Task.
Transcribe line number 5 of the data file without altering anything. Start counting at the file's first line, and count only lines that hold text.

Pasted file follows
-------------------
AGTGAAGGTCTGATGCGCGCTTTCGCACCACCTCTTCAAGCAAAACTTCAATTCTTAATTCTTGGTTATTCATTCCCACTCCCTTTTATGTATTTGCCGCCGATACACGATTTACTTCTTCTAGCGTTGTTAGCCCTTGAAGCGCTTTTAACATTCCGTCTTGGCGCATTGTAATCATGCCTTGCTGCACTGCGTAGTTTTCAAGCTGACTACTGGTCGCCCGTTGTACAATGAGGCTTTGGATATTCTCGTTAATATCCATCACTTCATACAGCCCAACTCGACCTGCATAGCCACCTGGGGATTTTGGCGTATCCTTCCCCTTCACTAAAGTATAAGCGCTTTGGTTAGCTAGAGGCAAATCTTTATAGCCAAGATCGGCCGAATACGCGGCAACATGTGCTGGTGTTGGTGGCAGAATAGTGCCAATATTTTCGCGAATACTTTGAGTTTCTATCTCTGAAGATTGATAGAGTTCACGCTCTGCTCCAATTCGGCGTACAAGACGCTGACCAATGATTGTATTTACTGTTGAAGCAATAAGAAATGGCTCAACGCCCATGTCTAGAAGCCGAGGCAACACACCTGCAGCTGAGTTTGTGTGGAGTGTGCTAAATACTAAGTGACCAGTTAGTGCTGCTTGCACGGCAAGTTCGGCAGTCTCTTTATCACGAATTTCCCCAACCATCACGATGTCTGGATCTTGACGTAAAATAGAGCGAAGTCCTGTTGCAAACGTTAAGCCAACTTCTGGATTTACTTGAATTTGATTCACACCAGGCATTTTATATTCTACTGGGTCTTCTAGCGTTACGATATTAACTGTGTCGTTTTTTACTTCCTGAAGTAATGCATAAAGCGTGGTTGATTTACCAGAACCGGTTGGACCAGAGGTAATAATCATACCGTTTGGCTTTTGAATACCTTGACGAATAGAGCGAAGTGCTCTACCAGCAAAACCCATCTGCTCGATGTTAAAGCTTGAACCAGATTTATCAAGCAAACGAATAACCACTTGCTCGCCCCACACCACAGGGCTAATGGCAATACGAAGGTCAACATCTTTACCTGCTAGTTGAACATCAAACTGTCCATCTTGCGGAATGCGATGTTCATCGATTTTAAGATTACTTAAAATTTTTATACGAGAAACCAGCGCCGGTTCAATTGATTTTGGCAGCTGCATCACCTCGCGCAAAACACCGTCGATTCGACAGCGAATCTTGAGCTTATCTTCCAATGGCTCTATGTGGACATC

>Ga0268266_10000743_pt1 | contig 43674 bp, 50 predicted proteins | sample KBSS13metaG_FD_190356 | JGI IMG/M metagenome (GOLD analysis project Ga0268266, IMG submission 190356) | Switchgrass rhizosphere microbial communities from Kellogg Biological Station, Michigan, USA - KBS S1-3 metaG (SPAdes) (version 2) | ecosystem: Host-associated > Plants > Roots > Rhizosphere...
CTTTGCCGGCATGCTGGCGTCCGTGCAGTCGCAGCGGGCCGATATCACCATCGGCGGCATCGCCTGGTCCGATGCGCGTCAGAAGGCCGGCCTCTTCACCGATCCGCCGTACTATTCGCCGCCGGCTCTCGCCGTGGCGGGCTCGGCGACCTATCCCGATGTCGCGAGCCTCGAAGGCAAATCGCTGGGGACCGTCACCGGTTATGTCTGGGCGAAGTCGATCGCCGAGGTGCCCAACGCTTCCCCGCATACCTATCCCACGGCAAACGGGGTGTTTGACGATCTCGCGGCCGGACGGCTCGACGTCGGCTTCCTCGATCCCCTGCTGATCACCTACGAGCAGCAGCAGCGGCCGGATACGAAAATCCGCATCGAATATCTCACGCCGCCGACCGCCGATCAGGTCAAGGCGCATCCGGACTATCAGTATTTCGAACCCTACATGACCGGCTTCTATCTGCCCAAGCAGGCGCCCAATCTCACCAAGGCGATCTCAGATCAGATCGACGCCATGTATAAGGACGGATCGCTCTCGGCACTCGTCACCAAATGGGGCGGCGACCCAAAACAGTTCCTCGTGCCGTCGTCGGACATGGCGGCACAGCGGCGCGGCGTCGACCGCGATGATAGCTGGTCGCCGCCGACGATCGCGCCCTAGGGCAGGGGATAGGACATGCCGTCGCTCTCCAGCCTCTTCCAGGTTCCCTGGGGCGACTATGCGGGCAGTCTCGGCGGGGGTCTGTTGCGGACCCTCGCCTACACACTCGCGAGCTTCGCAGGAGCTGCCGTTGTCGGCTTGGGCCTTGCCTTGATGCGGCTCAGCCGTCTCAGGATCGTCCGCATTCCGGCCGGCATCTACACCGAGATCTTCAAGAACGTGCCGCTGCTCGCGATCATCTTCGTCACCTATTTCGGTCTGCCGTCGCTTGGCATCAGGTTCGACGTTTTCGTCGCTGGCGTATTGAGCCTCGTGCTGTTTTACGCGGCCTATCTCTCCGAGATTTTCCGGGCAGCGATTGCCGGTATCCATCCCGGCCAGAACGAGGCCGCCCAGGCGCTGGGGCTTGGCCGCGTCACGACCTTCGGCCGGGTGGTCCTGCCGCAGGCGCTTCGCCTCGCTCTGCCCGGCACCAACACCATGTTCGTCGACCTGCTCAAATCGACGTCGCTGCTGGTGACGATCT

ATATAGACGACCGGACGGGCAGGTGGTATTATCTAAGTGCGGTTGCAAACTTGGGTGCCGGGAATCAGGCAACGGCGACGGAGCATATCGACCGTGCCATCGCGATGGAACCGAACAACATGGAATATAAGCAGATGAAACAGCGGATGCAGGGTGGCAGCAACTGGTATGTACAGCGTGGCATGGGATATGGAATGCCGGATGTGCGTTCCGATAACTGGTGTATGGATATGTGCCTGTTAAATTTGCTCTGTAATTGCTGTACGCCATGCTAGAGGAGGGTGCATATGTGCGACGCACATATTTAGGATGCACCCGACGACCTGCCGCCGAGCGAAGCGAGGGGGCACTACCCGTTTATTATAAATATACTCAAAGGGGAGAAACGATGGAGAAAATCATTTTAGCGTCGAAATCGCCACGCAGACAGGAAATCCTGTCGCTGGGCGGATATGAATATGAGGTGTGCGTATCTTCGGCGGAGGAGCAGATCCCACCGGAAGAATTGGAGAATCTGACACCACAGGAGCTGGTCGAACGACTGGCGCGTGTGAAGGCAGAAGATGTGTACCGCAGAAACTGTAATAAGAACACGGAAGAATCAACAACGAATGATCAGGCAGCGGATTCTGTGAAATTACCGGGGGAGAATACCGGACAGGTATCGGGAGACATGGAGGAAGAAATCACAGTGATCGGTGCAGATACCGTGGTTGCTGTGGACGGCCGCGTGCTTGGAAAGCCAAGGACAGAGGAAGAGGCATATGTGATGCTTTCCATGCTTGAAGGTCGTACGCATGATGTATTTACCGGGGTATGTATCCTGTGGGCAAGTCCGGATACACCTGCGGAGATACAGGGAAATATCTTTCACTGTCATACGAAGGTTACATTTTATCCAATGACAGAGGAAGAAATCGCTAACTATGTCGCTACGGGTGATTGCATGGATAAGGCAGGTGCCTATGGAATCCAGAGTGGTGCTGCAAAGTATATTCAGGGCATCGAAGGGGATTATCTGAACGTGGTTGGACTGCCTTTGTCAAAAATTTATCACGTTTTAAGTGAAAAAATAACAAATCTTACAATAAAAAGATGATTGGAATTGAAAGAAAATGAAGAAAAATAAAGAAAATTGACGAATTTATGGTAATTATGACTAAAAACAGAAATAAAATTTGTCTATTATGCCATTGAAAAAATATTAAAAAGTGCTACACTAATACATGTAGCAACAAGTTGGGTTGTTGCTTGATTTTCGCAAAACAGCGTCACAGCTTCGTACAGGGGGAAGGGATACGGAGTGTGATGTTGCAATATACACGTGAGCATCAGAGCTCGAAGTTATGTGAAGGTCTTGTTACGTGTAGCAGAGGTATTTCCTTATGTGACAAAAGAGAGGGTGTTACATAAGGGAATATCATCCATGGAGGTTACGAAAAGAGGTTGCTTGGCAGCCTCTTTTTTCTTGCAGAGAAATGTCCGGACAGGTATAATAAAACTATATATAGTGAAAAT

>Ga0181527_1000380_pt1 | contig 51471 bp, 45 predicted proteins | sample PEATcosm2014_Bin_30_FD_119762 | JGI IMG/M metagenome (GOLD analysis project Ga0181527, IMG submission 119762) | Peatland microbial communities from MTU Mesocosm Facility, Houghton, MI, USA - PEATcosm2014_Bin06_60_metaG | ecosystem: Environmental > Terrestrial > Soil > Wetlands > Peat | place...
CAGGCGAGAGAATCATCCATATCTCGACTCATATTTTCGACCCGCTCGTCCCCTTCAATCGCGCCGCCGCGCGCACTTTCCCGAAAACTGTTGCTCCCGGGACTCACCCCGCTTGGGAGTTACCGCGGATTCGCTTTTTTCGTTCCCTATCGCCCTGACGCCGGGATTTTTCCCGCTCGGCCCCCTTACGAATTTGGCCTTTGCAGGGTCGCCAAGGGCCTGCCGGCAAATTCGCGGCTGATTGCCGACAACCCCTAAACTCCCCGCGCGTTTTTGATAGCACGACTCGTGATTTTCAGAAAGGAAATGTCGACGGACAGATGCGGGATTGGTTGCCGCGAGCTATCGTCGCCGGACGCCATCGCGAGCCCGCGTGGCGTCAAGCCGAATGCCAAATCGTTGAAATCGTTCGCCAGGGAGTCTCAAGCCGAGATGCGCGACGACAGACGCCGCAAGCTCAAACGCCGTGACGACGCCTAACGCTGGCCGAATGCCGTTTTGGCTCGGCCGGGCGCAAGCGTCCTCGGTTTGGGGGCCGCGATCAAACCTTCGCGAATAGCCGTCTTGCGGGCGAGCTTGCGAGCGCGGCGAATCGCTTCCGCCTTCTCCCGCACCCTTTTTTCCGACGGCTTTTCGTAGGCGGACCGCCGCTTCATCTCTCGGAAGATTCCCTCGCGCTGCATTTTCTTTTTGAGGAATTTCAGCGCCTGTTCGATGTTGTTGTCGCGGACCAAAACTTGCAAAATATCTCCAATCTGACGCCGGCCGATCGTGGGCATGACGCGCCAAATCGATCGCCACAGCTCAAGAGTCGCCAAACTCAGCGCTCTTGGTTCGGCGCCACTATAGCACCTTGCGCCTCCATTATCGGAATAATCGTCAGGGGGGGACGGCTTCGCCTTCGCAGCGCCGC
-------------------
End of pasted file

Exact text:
>Ga0181527_1000380_pt1 | contig 51471 bp, 45 predicted proteins | sample PEATcosm2014_Bin_30_FD_119762 | JGI IMG/M metagenome (GOLD analysis project Ga0181527, IMG submission 119762) | Peatland microbial communities from MTU Mesocosm Facility, Houghton, MI, USA - PEATcosm2014_Bin06_60_metaG | ecosystem: Environmental > Terrestrial > Soil > Wetlands > Peat | place...